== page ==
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Fig. 3 | Theoretical Biology and Medical Modelling

Fig. 3

From: A mathematical model of circadian rhythms and dopamine

Fig. 3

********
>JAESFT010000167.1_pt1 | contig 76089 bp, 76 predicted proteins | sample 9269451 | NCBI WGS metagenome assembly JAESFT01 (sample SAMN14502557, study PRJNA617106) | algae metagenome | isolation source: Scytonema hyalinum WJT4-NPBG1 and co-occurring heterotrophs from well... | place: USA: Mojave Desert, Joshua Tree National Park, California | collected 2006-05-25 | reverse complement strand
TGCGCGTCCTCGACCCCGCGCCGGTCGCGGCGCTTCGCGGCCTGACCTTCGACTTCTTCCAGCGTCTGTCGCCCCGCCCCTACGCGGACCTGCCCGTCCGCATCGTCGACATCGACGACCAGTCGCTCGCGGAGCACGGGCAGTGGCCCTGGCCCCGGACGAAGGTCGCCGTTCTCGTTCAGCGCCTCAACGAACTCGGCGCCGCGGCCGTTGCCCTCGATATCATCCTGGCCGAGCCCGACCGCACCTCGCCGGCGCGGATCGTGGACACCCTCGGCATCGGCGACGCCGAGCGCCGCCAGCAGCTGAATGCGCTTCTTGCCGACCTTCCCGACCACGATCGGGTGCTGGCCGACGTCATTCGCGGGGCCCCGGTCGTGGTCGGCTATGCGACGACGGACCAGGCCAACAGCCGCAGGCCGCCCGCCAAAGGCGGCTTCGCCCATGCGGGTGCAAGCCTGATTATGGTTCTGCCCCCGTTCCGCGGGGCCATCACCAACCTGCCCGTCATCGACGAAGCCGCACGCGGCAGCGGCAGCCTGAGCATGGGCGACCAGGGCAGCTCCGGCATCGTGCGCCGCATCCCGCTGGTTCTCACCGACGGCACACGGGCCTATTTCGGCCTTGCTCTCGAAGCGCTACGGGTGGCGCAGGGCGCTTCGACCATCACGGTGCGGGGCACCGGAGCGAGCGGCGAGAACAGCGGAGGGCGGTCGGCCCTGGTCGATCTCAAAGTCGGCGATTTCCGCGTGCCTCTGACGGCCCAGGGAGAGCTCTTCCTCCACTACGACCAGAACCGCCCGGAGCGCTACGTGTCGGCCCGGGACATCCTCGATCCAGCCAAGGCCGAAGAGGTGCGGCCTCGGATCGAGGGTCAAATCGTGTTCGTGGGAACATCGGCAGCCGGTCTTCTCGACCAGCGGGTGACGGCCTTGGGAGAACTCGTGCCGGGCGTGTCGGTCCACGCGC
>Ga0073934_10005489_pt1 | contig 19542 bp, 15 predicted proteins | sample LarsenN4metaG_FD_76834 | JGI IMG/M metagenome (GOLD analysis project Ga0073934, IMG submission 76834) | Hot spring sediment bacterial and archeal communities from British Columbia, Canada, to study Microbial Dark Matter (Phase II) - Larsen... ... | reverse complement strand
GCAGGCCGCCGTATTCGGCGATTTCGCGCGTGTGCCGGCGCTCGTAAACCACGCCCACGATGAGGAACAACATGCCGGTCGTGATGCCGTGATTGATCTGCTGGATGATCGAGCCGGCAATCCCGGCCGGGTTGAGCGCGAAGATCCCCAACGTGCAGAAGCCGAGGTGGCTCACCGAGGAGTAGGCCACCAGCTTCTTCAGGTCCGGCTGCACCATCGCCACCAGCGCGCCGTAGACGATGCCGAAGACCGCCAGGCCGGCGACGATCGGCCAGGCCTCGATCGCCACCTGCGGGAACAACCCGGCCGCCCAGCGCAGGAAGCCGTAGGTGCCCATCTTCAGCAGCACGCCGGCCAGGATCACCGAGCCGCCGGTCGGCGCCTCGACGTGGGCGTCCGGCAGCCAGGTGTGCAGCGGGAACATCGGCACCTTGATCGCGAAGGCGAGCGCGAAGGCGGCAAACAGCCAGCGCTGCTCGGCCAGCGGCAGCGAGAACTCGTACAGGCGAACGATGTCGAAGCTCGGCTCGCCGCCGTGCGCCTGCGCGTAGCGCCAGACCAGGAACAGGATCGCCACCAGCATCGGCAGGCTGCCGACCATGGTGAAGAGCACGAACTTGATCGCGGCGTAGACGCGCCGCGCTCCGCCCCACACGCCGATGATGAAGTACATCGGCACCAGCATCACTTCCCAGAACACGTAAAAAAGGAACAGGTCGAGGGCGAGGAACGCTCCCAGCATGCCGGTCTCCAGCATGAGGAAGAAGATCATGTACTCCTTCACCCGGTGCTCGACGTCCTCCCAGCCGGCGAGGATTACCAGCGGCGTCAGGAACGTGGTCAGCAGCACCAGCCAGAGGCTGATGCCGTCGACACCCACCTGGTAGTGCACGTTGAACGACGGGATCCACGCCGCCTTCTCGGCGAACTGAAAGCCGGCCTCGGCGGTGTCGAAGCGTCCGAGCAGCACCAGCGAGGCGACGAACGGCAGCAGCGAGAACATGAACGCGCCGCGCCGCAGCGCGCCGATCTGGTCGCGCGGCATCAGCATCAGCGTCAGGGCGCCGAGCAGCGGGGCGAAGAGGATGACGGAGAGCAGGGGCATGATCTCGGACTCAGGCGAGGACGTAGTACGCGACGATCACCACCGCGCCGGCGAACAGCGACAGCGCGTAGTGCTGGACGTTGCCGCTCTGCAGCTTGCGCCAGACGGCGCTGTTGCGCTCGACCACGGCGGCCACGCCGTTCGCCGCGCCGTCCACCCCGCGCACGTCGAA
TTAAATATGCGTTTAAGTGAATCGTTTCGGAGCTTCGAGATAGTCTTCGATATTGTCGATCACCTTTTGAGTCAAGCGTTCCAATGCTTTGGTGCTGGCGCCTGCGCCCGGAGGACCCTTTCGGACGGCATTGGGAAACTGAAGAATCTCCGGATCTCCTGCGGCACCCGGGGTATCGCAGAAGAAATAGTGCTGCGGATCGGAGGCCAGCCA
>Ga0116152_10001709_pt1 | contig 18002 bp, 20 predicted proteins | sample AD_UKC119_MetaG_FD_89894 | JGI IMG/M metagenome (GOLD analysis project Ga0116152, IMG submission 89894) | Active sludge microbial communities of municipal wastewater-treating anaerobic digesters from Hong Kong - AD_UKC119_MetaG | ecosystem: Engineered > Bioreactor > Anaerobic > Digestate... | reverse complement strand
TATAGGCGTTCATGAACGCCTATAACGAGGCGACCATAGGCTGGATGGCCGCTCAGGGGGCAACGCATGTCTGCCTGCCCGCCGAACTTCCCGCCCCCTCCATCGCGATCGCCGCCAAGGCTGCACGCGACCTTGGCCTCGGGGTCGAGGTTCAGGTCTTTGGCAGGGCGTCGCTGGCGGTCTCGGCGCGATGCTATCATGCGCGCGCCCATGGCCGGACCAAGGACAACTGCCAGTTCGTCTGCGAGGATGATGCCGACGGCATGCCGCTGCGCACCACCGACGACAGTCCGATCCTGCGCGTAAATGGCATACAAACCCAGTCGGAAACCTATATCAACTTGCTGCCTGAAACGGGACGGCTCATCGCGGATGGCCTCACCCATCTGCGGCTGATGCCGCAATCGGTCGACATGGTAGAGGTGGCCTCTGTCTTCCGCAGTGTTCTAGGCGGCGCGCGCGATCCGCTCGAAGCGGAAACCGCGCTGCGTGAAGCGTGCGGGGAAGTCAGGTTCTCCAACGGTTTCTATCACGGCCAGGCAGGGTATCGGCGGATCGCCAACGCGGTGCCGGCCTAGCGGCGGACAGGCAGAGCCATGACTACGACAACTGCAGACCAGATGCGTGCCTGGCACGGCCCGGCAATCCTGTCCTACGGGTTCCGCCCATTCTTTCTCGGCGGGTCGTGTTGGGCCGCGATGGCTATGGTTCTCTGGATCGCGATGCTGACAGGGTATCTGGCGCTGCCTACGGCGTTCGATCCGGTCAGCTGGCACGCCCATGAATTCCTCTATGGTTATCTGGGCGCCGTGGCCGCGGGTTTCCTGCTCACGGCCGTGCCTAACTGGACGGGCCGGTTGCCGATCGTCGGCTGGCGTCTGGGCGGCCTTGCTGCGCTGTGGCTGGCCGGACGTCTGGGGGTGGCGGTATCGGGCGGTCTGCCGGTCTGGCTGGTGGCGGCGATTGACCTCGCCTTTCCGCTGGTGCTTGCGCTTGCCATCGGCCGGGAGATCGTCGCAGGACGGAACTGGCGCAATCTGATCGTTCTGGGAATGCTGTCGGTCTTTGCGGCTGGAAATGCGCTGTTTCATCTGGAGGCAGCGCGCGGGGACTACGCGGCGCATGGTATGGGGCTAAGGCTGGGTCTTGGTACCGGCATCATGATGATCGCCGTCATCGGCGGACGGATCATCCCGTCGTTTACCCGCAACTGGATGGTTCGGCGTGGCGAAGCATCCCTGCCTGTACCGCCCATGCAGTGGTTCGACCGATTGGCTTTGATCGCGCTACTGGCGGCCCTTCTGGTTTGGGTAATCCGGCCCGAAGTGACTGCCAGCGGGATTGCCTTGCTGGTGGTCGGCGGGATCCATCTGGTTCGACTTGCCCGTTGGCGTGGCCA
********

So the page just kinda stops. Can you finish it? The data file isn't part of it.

Impact of CRY deficiency on P1 in 12hr light 12hr dark (Panel a) and in constant darkness (Panel b). a P1 in 12hr light 12hr dark. The expression level of cytosolic PER (P1) in the model under 12hr light 12hr dark (blue curve) and the expression of P1 in the CRY deficient model under 12hr light 12hr dark (dashed orange curve) are graphed relative to the peak value of P1 under 12hr light 12hr dark (blue curve). We model CRY deficiency by reducing the production rate of CRY by 95%. In 12hr light 12hr dark conditions, CRY deficiency results in nearly diurnal oscillations and elevation in the expression level of P1, as found in mouse SCN experiments [40, 41]. b P1 in constant darkness. The expression level of P1 in the model under constant darkness (blue curve) and the expression of P1 in the CRY deficient model under constant darkness (dashed orange curve) are graphed relative to the peak value of P1 under 12hr light 12hr dark (Panel a, blue curve). It is known that Per gene expression is light-induced [3436]. In constant darkness, P1 expression is still rhythmic, but greatly reduced in comparison to expression levels under 12hr light 12hr dark conditions. This is consistent with data for mice previously entrained to a 12hr light 12hr dark cycle, and then placed under constant darkness [11, Figure 2c]. Our model also displays a shorter period length in constant darkness, as observed in the mouse circadian oscillator [39]. Our model predicts that under constant darkness and CRY deficiency, the circadian oscillations of P1 (dashed orange curve) will be disrupted and nearly constant. This is consistent with data that have shown immediate arrythmicity and near constant PER expression levels in CRY null mutant mice under constant darkness [40, 41]

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